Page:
And so it was time again – bags were packed, kurtas ironed, music in the files and voices full of anticipation. The Bangalore Men goes on tour!
After having done two appreciated concerts with Choral Hymns from The Rig Veda, it was time to make two performances in God’s own country – Kerala. Going by train is always an excellent way of bonding, and after an evening with dumb charades, unhealthy snacking and lots of tea, the team arrived at Ernakulam station, early morning of the 13th of October. The first concert venue was inspected – David Hall Art Gallery in Fort Kochi – and turned out to be an exquisite old Dutch bungalow, turned art gallery, with good acoustics, interesting art on the walls and very friendly and helpful management.
Rehearsals followed, together with our pianist Vimal Kurian, and we soon realized that it is with music as with wine – it matures if it rests! Not having sung the Choral Hymns since end of August, we now returned to them with fresh eyes and a different sound, giving us a chance to revisit what we previously have done, correct places that needed correction and also work with enhanced dynamics and expression. We did have a couple of guys not being able to come with us due to work commitments and illness – how to manage that, making sure that all voices still sound balanced and complement each other? The challenge for any choir leader is to be able to be agile and flexible in these situations, moreover to have a choir that is agile and flexible, and that you have the possibility to reshuffle voices, perhaps omit a bar or two where required, but not tampering with the overall artistic intention of the composer – and of course not cancel the performance – which would truly have been a disappointment both to us and the audience! Learning – make sure to know where you can allow yourself to take certain liberties and shortcuts, make sure you have choir members who are agile and flexible to quickly learn new parts, and make sure to have the right sizing of your instrument (the choir) in order to be able to deal with unforeseen situations.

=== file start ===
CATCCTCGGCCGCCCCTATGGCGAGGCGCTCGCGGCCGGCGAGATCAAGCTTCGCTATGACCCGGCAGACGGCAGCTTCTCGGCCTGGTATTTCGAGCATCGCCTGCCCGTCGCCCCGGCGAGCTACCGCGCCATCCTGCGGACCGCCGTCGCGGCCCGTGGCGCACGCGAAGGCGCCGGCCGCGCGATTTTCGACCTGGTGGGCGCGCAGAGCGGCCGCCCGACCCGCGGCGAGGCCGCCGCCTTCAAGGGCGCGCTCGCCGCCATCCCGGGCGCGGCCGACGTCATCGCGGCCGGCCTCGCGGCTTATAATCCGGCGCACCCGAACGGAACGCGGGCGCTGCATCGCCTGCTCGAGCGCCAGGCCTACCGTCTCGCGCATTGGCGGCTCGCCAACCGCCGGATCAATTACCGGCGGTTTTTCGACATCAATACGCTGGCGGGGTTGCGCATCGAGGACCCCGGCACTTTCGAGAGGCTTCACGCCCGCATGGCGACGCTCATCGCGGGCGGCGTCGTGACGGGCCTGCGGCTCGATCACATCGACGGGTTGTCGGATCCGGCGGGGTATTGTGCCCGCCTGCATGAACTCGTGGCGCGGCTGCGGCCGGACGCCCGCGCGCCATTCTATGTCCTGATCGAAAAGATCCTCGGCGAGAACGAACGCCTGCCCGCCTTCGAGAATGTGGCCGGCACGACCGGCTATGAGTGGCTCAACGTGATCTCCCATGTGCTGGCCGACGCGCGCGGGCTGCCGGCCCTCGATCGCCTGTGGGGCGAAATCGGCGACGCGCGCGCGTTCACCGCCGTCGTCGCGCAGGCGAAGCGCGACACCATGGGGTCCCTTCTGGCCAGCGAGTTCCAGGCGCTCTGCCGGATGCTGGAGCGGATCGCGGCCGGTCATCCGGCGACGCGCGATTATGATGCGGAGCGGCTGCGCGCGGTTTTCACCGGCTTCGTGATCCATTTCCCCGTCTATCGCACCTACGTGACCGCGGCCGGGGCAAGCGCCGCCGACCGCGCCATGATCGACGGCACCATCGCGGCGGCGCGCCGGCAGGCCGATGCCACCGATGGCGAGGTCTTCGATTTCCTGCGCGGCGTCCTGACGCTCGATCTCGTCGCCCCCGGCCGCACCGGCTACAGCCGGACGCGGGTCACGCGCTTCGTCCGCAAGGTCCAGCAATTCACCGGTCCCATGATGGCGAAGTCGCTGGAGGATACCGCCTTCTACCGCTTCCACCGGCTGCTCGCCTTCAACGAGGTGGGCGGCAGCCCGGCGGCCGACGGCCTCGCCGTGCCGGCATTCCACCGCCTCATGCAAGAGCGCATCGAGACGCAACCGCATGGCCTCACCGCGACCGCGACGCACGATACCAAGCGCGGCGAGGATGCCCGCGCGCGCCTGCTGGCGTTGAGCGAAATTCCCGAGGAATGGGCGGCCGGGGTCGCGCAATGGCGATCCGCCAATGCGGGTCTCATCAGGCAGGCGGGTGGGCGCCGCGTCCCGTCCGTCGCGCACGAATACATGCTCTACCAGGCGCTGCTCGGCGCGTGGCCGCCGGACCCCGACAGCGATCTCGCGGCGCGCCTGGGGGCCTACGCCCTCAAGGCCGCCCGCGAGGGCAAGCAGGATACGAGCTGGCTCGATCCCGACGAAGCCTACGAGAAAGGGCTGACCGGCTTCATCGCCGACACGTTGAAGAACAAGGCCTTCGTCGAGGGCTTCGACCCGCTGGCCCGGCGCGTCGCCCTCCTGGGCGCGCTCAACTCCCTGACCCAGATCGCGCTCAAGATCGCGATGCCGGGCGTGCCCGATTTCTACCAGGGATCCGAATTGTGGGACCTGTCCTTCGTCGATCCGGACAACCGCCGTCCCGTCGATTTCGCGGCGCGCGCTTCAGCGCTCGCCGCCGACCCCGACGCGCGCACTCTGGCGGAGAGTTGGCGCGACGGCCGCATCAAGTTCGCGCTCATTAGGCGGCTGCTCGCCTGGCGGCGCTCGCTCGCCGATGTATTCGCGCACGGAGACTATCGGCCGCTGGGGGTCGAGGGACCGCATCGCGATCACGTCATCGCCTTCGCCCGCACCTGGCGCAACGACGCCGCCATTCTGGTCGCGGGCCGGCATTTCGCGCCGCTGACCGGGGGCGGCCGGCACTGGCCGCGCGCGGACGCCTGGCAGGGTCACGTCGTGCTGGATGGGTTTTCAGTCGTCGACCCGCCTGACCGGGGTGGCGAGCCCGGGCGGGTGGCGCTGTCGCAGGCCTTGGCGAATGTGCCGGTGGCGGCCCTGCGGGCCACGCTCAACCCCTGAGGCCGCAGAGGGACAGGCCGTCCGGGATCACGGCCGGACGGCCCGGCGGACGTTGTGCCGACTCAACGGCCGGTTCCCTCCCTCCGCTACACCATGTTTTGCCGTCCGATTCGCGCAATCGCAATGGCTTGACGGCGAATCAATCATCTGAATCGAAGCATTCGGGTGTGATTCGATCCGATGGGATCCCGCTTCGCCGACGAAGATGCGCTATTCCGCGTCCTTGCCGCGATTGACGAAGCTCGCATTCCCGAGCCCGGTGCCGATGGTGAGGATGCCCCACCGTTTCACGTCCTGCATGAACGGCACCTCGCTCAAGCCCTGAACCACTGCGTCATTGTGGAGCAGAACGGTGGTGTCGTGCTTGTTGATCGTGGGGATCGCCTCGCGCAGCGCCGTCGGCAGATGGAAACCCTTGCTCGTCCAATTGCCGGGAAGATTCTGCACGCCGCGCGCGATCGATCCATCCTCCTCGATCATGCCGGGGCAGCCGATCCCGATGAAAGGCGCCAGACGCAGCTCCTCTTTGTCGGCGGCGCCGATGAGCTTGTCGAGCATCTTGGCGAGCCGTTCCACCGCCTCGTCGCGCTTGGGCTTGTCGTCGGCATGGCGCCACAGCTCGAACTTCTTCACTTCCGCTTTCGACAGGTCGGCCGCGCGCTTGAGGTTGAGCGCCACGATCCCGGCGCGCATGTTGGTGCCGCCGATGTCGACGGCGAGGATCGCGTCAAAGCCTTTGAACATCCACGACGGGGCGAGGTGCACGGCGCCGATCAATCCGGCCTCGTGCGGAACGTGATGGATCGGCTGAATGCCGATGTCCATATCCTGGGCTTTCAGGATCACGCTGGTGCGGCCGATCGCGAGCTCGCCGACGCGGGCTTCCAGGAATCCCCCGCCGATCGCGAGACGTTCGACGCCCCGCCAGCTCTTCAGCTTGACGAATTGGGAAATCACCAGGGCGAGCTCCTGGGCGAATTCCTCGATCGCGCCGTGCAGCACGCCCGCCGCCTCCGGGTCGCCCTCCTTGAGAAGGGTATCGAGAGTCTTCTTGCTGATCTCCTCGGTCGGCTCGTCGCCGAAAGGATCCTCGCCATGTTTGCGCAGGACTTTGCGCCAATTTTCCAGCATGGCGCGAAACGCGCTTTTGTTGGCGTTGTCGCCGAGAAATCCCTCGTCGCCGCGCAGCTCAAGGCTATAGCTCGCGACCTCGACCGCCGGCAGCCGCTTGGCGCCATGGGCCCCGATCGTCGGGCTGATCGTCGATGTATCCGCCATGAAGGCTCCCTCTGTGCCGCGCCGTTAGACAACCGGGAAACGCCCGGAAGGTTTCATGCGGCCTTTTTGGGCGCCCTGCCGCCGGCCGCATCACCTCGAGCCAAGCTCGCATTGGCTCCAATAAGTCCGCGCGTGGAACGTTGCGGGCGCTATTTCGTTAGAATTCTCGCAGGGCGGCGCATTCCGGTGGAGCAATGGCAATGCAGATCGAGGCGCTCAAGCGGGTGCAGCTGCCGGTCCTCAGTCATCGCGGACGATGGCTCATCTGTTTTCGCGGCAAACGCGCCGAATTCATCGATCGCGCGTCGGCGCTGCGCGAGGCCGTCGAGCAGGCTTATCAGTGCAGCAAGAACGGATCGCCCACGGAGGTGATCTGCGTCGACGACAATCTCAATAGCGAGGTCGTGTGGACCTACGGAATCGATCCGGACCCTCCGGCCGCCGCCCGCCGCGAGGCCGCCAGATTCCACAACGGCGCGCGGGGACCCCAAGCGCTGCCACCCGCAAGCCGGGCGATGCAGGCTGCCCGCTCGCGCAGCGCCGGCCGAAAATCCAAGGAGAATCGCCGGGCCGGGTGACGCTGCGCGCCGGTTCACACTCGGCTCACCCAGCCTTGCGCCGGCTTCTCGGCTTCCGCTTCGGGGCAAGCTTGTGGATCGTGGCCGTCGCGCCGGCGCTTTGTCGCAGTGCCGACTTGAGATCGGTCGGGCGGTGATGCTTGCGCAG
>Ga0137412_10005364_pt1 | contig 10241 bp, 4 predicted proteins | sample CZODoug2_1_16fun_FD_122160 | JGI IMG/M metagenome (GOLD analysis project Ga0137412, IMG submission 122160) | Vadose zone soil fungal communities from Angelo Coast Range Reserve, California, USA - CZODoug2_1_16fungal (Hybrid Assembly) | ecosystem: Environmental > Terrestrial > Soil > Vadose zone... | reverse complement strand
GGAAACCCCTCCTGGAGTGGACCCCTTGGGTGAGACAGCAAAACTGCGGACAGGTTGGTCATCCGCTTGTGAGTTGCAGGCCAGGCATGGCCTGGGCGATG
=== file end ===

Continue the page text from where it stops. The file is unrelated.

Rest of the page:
After lunch, sightseeing in beautiful Fort Kochi and some rest, it was time for concert. Our performance had very generously been covered by both The Hindu and The New Indian Express, so we had a good chance of having a full house, and lo and behold – when the clock struck 7, every chair in the gallery was occupied, and we also had patrons standing along the walls. True to tradition – we started the concert on time, after a brief introduction by the manager of David Hall Art Gallery, and soon the sound of Holst was resounding in the velvet Kerala evening. For this performance, we did a repeat of all the pieces from our Bangalore-concert, meaning Groups 2 to 4 of the Choral Hymns, as well as solos from the Vedic Hymns and piano solos. The concert was highly appreciated, and with promises to return sooner than later, we bid good night to Fort Kochi.
The next day started off on yet another train journey, heading further south to Trivandrum. We had been invited by the Trivandrum Centre for Performing Arts, and Mr Satish Kamat, to do a concert in collaboration with TCPA and the Trivandrum Chorister Association. The venue this time was a well-known five star hotel in the city centre, where we were to perform in one of the larger reception halls. A grand piano had been provided, and the ambience vouched for a sophisticated evening of music, drawing music lovers from all over the city. The particular challenge this evening, was acoustics. Without much of reverb (read – none), the choir had to project and produce as never before! The best way to get a choir that can perform under any circumstances, is really to rehearse in a really dry environment, from an acoustics point of view, and never rely upon help from reverb – you never know how the acoustics would be at your next venue!
The concert went off very well, and we also had the opportunity to interact with the audience as well as our fellow choir mates from the Trivandrum Chorister Association. Meeting other passionate singers is always a pleasure – and really encapsulates the spirit of music – collaboration! We were very honoured to be covered by a local news channel, which made a clip about the concert.
Our journey with Gustav is soon drawing to an end, and our concerts in New Delhi on 3rd and 4th November 2017 will mark the end of this amazing learning. Having discovered music rarely performed, and singing it in the context from where the composer drew his inspiration has really been a mindblowing experience. We have reached a new audience, we have raised our own bar of difficulty when it comes to repertoire and we have been able to interact with so many wonderful supporters and concert visitors during the way. With that – Namaste Dilli and see you on 3rd November at India International Centre or on 4th November at The British School!